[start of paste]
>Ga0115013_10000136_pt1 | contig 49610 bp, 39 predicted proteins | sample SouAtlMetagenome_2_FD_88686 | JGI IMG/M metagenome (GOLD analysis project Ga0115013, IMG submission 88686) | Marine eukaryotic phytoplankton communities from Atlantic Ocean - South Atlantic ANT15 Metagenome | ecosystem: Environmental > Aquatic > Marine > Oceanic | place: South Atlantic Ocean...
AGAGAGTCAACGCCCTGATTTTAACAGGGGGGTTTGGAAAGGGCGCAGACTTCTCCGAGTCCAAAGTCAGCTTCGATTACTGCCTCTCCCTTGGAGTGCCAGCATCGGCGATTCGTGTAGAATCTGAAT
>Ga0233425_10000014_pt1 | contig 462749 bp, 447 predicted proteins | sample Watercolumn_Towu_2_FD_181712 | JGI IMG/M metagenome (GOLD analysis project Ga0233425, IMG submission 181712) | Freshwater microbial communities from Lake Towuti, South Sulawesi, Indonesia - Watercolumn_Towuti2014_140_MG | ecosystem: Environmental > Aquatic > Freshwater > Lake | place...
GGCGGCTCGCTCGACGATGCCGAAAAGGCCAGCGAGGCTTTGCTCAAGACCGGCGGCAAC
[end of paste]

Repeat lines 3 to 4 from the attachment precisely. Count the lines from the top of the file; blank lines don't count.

>Ga0233425_10000014_pt1 | contig 462749 bp, 447 predicted proteins | sample Watercolumn_Towu_2_FD_181712 | JGI IMG/M metagenome (GOLD analysis project Ga0233425, IMG submission 181712) | Freshwater microbial communities from Lake Towuti, South Sulawesi, Indonesia - Watercolumn_Towuti2014_140_MG | ecosystem: Environmental > Aquatic > Freshwater > Lake | place...
GGCGGCTCGCTCGACGATGCCGAAAAGGCCAGCGAGGCTTTGCTCAAGACCGGCGGCAAC